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Spotlight on Optics


  • November 2012

Optics InfoBase > Spotlight on Optics > Three-dimensional photonic crystals by large-area membrane stacking

Three-dimensional photonic crystals by large-area membrane stacking

Published in Optics Letters, Vol. 37 Issue 22, pp.4726-4728 (2012)
by Ling Lu, Lin Lee Cheong, Henry I. Smith, Steven G. Johnson, John D. Joannopoulos, and Marin Soljačić

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Spotlight summary: In nature, the largest energy gap for electrons is found in crystals with a diamond lattice. The quest today is to create a photonic diamond, i.e. an artificial three-dimensional (3D) crystal in the optical range (a photonic crystal) with this type of lattice. The lattice constant must be in the range of 600 nm and its features in the range of 100 nm. However, the most challenging problem when attempting to mimic the diamond lattice is that of recreating its topological structure.

The pace of science and technology is often set by material science, and when a new material platform emerges, scientists need to know how to adapt to it. Today, the technique of binding thin layers of the same or different materials has become increasingly accessible. For instance, the most promising solution for making a silicon laser is to bind a thin layer of a III-V semiconductor to silicon. Similarly, a large number of thin layers can be stacked through a technique known as mesh-stacking.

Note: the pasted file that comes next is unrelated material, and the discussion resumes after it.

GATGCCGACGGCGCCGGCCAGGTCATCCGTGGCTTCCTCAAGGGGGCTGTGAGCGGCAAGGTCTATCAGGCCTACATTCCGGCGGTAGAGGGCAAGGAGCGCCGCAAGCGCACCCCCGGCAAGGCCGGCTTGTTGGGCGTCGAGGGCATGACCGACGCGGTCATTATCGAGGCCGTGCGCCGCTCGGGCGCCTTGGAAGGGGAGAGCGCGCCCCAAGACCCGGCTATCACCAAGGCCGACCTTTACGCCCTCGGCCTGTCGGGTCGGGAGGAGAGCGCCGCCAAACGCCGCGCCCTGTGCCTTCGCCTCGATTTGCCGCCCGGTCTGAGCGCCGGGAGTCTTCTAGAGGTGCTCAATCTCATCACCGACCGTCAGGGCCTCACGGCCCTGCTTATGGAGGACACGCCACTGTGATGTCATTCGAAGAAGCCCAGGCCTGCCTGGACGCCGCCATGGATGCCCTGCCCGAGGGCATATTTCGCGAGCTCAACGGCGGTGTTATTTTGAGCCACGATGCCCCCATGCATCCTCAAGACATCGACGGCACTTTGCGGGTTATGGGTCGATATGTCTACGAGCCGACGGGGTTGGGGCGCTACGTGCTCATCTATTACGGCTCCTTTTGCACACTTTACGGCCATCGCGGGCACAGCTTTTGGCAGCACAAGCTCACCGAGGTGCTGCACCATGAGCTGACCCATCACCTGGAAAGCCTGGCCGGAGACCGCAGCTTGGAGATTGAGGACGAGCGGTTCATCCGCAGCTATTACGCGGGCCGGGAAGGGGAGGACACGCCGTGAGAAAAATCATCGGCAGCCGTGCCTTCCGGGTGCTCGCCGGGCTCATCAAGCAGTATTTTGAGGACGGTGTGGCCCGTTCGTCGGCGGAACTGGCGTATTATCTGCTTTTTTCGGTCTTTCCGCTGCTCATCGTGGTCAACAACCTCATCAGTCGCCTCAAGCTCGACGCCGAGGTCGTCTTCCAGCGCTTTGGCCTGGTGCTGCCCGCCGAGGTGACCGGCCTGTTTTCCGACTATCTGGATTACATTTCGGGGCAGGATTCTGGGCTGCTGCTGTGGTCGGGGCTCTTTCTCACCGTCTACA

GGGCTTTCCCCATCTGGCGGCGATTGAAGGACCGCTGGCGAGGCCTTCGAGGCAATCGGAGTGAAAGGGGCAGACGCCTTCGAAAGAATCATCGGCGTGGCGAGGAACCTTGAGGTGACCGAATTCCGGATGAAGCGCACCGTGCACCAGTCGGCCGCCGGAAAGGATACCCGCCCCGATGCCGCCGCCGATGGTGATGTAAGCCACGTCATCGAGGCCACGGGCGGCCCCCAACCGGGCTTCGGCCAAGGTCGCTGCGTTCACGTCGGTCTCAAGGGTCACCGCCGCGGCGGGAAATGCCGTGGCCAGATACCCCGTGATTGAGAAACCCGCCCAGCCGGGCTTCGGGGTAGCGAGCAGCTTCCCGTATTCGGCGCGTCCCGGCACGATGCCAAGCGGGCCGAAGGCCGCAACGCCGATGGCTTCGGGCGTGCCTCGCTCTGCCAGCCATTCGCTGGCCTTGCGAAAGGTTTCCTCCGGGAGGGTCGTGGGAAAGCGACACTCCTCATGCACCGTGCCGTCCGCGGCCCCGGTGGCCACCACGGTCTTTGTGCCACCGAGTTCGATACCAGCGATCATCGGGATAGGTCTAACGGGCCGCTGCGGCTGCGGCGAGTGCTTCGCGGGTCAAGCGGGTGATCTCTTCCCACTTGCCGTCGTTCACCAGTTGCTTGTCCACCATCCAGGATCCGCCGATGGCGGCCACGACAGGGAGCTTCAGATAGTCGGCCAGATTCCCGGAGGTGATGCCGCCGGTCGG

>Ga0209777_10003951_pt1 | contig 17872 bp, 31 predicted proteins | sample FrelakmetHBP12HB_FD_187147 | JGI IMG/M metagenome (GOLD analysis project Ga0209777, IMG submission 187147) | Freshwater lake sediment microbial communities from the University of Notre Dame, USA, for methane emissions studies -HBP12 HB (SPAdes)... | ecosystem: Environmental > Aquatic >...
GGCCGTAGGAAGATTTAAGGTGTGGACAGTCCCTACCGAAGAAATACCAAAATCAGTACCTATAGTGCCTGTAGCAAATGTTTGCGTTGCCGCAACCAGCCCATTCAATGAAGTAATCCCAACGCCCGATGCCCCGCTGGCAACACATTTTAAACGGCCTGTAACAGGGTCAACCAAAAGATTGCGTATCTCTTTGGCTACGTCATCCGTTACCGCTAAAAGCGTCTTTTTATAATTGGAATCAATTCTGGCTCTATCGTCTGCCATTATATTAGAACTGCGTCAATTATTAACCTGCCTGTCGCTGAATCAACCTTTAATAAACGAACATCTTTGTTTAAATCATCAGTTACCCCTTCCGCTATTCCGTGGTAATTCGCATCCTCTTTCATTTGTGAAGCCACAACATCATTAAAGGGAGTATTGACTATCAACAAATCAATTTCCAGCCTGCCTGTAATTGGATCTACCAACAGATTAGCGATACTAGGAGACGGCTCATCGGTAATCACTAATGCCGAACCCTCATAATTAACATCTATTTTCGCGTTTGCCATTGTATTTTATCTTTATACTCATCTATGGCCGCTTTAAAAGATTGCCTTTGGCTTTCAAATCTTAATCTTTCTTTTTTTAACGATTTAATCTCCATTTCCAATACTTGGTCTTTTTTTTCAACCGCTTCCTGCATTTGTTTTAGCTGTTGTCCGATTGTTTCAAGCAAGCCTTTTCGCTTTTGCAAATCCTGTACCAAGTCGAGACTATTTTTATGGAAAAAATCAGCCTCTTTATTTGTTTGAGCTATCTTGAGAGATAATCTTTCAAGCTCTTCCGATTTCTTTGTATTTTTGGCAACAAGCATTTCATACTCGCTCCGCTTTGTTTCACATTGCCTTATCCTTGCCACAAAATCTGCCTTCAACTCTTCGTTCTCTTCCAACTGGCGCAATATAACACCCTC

In this paper, the authors take on the challenge of designing a photonic diamond using mesh-stacking. They apply their own numerical machinery, the MIT Photonic Band (MPB), which has become the tool of the trade, to design a photonic diamond. They show that by using the mesh-staking method the complex topology of the diamond lattice can be replicated. The design is very robust to misalignment when stacking the layers.

After building the bulk of the crystal, the next step for the authors was, as in solid state physics, to add dopants: a structural defect in the shape of a line to create a waveguide. Waveguides in 3D photonic crystals, though proposed two decades ago, are still unavailable in the optical range. By contrast, their 2D version has been used extensively. 2D photonic crystals have been used, for example, to show how the speed of light pulses can be reduced significantly without pulse breakdown caused by dispersion. The authors were able to integrate this feature when designing the waveguides in their photonic diamond. These waveguides are predicted to slow down the features of a light pulse significantly more than in 2D photonic crystals.

--Nadav Gutman

Technical Division: Optoelectronics
ToC Category: Integrated Optics
OCIS Codes: (220.4241) Optical design and fabrication : Nanostructure fabrication
(160.5293) Materials : Photonic bandgap materials
(130.5296) Integrated optics : Photonic crystal waveguides
(050.6875) Diffraction and gratings : Three-dimensional fabrication

Posted on November 16, 2012

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